Interview: Wim Remes, Chairman, (ISC)2 Board of Directors

Nine months into his one-year tenure as chairman of the (ISC)2 board of directors, Wim Remes talks to Eleanor Dallaway about his objectives, achievements and regrets as chair of board, and explains why he considers himself an under-dog...

What's your history with (ISC)2?

I joined the board in 2012, and was initially regarded as a rogue element swimming against the stream. I was the elected as chair last winter.

What are your objectives as chair?

I'm focussing on getting as much value as possible for members, and improving integration with the security community and non-members through involvement with local conferences and inviting non-members to our events. We also need to focus on communicating the value of certification.

What are the main challenges?

Keeping the curriculum up to date and relevant in line with the speed of change in the industry is a key challenge, and a job task analysis continually assess what needs updating and changing. Before I joined, the main criticism was that the CISSP is not relevant, which I never believed to be true.

How crucial is certification for information security professionals?

I'm not a fan of certification being a requirement on a job specification. A certification validates knowledge and experience, but someone without certification may still be qualified. The value certification gives to an individual is more important than ticking a box when applying for a job. The access to the information security community that comes from being an (ISC)2 member is a big driver. 

We need to focus on communicating the value of certification

Speaking of sense of community, how are the (ISC)2 chapters progressing?

They enable members to learn from each other. Some are more mature than others. Each channel has a feedback channel straight back to (ISC)2, allowing feedback to be compiled collectively. Our largest chapter is in South Korea, with 5500 very active members. Our smallest chapter is in Ethiopia with six members. Rules state you must have 15 signatures to start a chapter, but this was waivered for Ethiopia.

What are the biggest information security challenges facing your members?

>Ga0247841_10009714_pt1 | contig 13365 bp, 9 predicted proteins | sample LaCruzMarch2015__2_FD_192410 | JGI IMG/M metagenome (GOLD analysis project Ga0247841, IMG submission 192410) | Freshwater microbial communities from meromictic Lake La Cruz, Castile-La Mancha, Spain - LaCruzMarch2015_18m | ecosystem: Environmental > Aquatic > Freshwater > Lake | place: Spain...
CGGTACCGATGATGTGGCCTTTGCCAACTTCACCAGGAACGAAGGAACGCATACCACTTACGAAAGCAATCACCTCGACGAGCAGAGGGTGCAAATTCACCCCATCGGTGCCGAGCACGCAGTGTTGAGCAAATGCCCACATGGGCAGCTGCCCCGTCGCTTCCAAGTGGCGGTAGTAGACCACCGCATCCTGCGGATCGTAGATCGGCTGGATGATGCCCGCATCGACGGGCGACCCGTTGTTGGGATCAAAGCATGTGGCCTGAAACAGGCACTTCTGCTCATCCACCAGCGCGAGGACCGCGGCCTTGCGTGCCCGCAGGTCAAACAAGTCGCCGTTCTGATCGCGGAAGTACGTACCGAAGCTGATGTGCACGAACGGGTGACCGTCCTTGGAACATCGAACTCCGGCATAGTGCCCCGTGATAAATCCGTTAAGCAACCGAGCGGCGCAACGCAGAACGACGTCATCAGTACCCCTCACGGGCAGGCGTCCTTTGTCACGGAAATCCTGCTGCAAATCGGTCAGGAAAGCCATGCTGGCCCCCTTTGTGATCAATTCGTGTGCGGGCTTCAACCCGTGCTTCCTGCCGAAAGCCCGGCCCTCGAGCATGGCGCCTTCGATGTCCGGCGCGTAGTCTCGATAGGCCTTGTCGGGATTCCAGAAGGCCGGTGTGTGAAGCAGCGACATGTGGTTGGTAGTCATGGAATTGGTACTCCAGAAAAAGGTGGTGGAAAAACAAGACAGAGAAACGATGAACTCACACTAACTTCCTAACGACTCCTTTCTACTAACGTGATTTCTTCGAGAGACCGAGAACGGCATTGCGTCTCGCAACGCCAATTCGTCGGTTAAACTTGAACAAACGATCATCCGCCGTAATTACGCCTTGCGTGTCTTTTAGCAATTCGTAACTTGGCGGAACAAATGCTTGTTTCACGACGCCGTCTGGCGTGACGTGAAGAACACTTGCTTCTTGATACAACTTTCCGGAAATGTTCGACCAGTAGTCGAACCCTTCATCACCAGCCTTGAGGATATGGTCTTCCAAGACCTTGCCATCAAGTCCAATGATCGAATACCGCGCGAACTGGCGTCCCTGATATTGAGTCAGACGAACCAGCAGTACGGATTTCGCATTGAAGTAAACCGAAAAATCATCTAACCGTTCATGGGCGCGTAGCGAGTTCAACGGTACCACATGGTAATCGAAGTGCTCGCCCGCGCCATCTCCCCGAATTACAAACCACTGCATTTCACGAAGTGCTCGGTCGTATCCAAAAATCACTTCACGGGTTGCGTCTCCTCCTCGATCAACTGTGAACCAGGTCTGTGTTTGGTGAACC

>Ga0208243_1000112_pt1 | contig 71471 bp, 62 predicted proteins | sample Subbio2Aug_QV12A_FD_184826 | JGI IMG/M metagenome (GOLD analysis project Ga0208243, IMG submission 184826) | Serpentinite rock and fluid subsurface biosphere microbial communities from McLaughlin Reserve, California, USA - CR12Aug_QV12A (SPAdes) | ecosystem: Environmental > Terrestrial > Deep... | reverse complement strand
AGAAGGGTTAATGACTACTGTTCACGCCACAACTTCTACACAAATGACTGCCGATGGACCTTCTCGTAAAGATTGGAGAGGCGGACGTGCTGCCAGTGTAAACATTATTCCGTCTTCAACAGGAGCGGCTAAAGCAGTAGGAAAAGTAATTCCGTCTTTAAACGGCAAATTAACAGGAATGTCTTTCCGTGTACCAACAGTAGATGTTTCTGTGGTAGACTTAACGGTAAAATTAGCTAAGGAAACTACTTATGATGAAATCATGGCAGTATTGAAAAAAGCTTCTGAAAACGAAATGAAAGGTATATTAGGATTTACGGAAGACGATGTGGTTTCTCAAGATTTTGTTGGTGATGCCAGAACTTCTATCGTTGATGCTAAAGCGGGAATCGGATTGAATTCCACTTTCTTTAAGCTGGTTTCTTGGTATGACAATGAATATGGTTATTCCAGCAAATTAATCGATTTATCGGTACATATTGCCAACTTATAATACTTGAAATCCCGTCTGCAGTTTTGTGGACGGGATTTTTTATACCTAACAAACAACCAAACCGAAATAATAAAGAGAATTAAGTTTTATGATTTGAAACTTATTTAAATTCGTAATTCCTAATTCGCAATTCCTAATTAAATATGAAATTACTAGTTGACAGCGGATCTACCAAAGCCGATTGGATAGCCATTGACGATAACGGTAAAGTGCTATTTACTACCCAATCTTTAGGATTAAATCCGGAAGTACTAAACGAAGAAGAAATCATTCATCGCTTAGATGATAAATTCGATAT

Our members face very diverse challenges, but a common one is making security relevant to the business. They need to learn to break away from tech talk, and be able to communicate and justify security at a management level. All information security professionals are now focussing more on risk.

The workforce study is due out in 2015. Can you make any predictions about what you expect to see from the results?

I predict that the gap between supply and demand [for information security professionals] will have increased further. I hope to see a positive trend around women in security, as I'm definitely seeing more diversity in the workforce.

How is the information industry nurturing its young talent?

We can't all be generalists and we shouldn't expect juniors to be. We should create an environment where young people can grow and develop. I believe the most valuable career path is to start your career as a specialist but use experience to become a generalist. We should allow specialists to broaden their skillsets through teaching and mentoring. (ISC)2 are active in mentoring, but could do more. 

I believe the most valuable career path is to start your career as a specialist but use experience to become a generalist

How welcoming is the industry to those entering it?

It may look like a clique industry from the outside, but it isn't. People take the time to talk to each other and explain and guide. At the core of the industry, there is a lot of intelligence sharing and no competition in knowledge.

Nine months into your tenure, what has been your greatest achievement?

I've worked very well with a diverse range of people. I hope I've proven that I've come from the position of underdog and [succeeded] as chair.

If you could do it all over again, what would you do differently?

I wouldn't do anything differently if I was to do it all again. And I'd be focussed on the same goals.

What’s Hot on Infosecurity Magazine?